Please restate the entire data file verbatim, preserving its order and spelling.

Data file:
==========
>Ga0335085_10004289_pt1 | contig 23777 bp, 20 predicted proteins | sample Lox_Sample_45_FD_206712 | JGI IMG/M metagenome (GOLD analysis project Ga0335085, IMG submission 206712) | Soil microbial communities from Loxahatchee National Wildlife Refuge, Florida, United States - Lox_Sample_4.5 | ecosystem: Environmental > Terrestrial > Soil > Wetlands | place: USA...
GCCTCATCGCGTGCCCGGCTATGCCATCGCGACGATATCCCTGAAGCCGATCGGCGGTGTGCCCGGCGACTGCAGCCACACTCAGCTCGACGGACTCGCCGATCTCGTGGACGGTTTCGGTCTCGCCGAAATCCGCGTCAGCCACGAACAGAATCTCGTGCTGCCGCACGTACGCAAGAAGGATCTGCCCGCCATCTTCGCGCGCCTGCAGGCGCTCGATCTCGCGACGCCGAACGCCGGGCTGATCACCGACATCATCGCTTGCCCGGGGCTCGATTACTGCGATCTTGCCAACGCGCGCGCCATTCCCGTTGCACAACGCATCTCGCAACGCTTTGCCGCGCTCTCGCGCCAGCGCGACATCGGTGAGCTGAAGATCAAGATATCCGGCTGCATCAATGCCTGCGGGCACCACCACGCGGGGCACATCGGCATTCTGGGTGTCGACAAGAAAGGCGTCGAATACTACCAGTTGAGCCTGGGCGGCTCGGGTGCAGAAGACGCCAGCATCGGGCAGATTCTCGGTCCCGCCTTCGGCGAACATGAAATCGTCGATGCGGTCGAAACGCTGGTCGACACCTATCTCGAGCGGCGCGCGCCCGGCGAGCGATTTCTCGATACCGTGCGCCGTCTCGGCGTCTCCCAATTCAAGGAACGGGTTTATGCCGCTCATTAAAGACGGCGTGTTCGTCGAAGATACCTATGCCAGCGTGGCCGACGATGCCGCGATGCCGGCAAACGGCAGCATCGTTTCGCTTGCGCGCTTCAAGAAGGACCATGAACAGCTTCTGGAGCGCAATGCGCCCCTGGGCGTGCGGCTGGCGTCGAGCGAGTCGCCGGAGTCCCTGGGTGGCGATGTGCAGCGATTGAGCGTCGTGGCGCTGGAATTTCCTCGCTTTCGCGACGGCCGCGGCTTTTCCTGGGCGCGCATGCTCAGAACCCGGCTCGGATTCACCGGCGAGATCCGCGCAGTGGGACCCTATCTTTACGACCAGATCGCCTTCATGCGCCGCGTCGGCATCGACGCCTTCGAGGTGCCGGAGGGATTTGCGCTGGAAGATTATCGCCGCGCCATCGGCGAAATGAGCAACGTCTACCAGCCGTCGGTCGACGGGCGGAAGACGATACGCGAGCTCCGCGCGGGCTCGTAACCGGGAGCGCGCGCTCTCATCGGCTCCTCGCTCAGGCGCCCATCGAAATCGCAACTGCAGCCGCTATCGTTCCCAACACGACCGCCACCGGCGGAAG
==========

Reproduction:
>Ga0335085_10004289_pt1 | contig 23777 bp, 20 predicted proteins | sample Lox_Sample_45_FD_206712 | JGI IMG/M metagenome (GOLD analysis project Ga0335085, IMG submission 206712) | Soil microbial communities from Loxahatchee National Wildlife Refuge, Florida, United States - Lox_Sample_4.5 | ecosystem: Environmental > Terrestrial > Soil > Wetlands | place: USA...
GCCTCATCGCGTGCCCGGCTATGCCATCGCGACGATATCCCTGAAGCCGATCGGCGGTGTGCCCGGCGACTGCAGCCACACTCAGCTCGACGGACTCGCCGATCTCGTGGACGGTTTCGGTCTCGCCGAAATCCGCGTCAGCCACGAACAGAATCTCGTGCTGCCGCACGTACGCAAGAAGGATCTGCCCGCCATCTTCGCGCGCCTGCAGGCGCTCGATCTCGCGACGCCGAACGCCGGGCTGATCACCGACATCATCGCTTGCCCGGGGCTCGATTACTGCGATCTTGCCAACGCGCGCGCCATTCCCGTTGCACAACGCATCTCGCAACGCTTTGCCGCGCTCTCGCGCCAGCGCGACATCGGTGAGCTGAAGATCAAGATATCCGGCTGCATCAATGCCTGCGGGCACCACCACGCGGGGCACATCGGCATTCTGGGTGTCGACAAGAAAGGCGTCGAATACTACCAGTTGAGCCTGGGCGGCTCGGGTGCAGAAGACGCCAGCATCGGGCAGATTCTCGGTCCCGCCTTCGGCGAACATGAAATCGTCGATGCGGTCGAAACGCTGGTCGACACCTATCTCGAGCGGCGCGCGCCCGGCGAGCGATTTCTCGATACCGTGCGCCGTCTCGGCGTCTCCCAATTCAAGGAACGGGTTTATGCCGCTCATTAAAGACGGCGTGTTCGTCGAAGATACCTATGCCAGCGTGGCCGACGATGCCGCGATGCCGGCAAACGGCAGCATCGTTTCGCTTGCGCGCTTCAAGAAGGACCATGAACAGCTTCTGGAGCGCAATGCGCCCCTGGGCGTGCGGCTGGCGTCGAGCGAGTCGCCGGAGTCCCTGGGTGGCGATGTGCAGCGATTGAGCGTCGTGGCGCTGGAATTTCCTCGCTTTCGCGACGGCCGCGGCTTTTCCTGGGCGCGCATGCTCAGAACCCGGCTCGGATTCACCGGCGAGATCCGCGCAGTGGGACCCTATCTTTACGACCAGATCGCCTTCATGCGCCGCGTCGGCATCGACGCCTTCGAGGTGCCGGAGGGATTTGCGCTGGAAGATTATCGCCGCGCCATCGGCGAAATGAGCAACGTCTACCAGCCGTCGGTCGACGGGCGGAAGACGATACGCGAGCTCCGCGCGGGCTCGTAACCGGGAGCGCGCGCTCTCATCGGCTCCTCGCTCAGGCGCCCATCGAAATCGCAACTGCAGCCGCTATCGTTCCCAACACGACCGCCACCGGCGGAAG